Thursday, November 21, 2019

"The Testament of Magdalen Blair" (1913)

Occultist, drug user, bisexual, and mountaineer Aleister Crowley, who died in 1947, is probably more famous at this point for being famous (if he's famous at all). Purveyor of the ethos "do what thou wilt," after his death he became a kooky countercultural figure, appearing in the mass of faces on the cover of Sgt. Pepper. David Bowie, Anton LaVey, Ozzy Osbourne, and Jimmy Page claimed familiarity with Crowley's work, which mostly trucked in cult religiosity with a satanic edge (L. Ron Hubbard was another student). But Crowley also formally wrote fiction. He even hoped to make a career of it at one point, after Joseph Conrad praised his story "The Stratagem." "The Testament of Magdalen Blair," so aggressively weird it can have the effect of a hammer pounding on an anvil, was the longest in a collection of three published as The Stratagem in the '20s. Unfortunately, Crowley's notoriety was already hampering his ability to sustain conventional careers. He didn't sell many more stories.

"The Testament of Magdalen Blair" exists as a kind of follow-on to Edgar Allan Poe's "Facts in the Case of M. Valdemar," equally unpleasant, yet perhaps exploring what might have happened within M. Valdemar's being before he was removed from his trance. "Magdalen Blair" is fairly long and spends a lot of time mounting scientific credibility for the telepathy that all its events are dependent upon. These elements of setup and narrative do clang and bluster, laboring under tensions and forces not readily apparent but with the effect of rubbing everything the wrong ways. The first-person narrator is a woman, Magdalen Blair, who never quite feels like a woman—I want to blame that on Crowley's inexperience as a fiction writer, but a more generous interpretation might make him out to be more sophisticated than I know, defiantly undermining gender norms.

Magdalen is an assistant to Professor Blair, a scientist and academic pursuing research in the paranormal. In fact, she is psychic herself, able to read her mentor's mind in astonishing ways. They attempt to refine the extent of her powers with systematic experiments. "Few men, and, I believe, no other women, could approach me in one of the most priceless qualifications for scientific study, the faculty of apprehending minute differences," she writes. " ... It is not only that I could read emotions; I could also tell whether he was thinking 3465822 or 3456822."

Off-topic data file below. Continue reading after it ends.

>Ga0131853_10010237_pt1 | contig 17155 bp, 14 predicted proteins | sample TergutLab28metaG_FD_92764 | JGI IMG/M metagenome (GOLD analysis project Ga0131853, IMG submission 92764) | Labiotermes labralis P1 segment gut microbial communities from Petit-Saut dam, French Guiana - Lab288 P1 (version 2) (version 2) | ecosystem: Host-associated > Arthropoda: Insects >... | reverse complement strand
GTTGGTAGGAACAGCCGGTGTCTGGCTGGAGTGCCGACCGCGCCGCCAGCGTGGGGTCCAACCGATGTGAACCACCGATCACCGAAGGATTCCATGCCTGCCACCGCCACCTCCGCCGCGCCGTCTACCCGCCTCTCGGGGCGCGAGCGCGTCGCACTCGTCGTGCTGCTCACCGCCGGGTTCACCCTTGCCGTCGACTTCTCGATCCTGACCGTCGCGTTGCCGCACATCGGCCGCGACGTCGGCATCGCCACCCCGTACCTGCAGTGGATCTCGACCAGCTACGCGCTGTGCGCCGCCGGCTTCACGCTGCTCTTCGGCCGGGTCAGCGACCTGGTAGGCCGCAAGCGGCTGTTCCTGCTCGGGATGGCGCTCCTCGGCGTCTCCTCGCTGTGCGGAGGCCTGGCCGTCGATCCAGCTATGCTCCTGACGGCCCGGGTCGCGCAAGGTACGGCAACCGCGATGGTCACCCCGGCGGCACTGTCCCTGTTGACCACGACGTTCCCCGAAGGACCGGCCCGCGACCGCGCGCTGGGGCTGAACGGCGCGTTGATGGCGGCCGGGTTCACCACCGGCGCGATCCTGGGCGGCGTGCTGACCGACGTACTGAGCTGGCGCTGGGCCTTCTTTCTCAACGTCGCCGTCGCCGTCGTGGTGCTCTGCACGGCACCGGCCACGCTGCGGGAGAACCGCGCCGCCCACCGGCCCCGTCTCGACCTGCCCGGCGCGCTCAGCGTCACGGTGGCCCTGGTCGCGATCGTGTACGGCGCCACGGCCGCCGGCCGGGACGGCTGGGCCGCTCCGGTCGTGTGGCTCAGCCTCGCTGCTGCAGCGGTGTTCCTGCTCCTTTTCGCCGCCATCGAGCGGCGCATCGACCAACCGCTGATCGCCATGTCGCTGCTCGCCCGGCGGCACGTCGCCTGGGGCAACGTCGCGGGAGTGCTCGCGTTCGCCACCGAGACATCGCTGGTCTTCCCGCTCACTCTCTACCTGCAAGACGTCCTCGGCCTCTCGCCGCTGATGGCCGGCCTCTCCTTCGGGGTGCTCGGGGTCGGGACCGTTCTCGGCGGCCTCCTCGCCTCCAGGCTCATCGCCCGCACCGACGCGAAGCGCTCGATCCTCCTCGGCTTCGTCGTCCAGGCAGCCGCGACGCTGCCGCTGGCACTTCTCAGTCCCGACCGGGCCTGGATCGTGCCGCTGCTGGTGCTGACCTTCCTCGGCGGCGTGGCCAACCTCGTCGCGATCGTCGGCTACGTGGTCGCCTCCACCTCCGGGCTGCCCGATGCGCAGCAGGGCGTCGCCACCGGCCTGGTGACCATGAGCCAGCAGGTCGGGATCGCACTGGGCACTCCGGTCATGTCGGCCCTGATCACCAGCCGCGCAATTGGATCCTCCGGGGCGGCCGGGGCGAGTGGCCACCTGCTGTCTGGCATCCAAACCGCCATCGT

Eventually they marry, and though the relationship shows respect and regard, it's notably short on sexual passion or even particularly felt emotional connection. Some of that may be due to the reticence of the age, of course, yet it remains irreducibly odd. When the professor proposes marriage Magdalen writes, "I had never realized myself as a woman, or him as a man, till that moment, and in that moment I knew that I loved him and had always loved him." Fair enough, but not much later she is writing, "I seem only to have been a woman in those first few months of marriage." Well, OK, sometimes that happens, but later still, standing over her dying husband, a doctor asks her, "Are you a woman?" And "No," she says, "I am my husband's colleague."

Who has conversations like that? Similarly, why is Crowley so insistent about noting that the assisting nurse is "male"? If the resulting unease from these small notes of gender ambiguity and/or unconventional relationship is intentional on Crowley's part, they are subtle and he is more often found using blunt instruments. He saws away too long on establishing the mind meld between the two—one-way, from him to her—before getting to the point where the professor is sick and dying. This is where the story really starts, as Magdalen locks in for the ride and Crowley proceeds to elaborate a long saxophone solo of afterlife fantasy. As diagrammatic as it tends to be, the story actually has a good deal of power to overwhelm at this point.

There's a demon on the sidelines with a chilling laugh, but that's more like frippery. The real horror is the bland gray nothingness of some sort of psychic endless grinding consumption and dissolution confronted by consciousness unmoored from physical reality and a dying body. Consciousness and identity itself are hurled down a digestive tract, literally, worked over by cosmic stomach juices to be rendered, digested, excreted, left behind to become part of—eternity? If we're lucky. Or perhaps merely disappearing into further gray nothingness. Magdalene is there for all of it. "He was but the excrement of the demon, and as that excrement he was flung filthily further into the abyss of blackness and of night whose name is death."

Amazingly, that's not the end. There are bleaker places to go yet, because there's still disposing of the body out here in reality, onset putrefaction, and ultimately cremation. It ain't easy! Final word from the other side: "Woe" (literally, "Woe! Woe! Woe! Woe! Woe! Woe! Woe!" and it's not a Tom Jones song). Which, of course, is not the least bit encouraging for anyone. Not surprisingly, Magdalen is profoundly depressed at the end of the story. "Even now, when I bring to mankind this message of a doom so appalling that at the age of twenty-four I am a shriveled, blasted, withered wreck, I am supremely weary, supremely indifferent." So are we all, except Crowley, who's likely cackling somewhere. He identifies with the demon in the outhouse, of course. It's no day brightener.

The Big Book of the Masters of Horror, Weird and Supernatural Short Stories, pub. Dark Chaos
Read story online.

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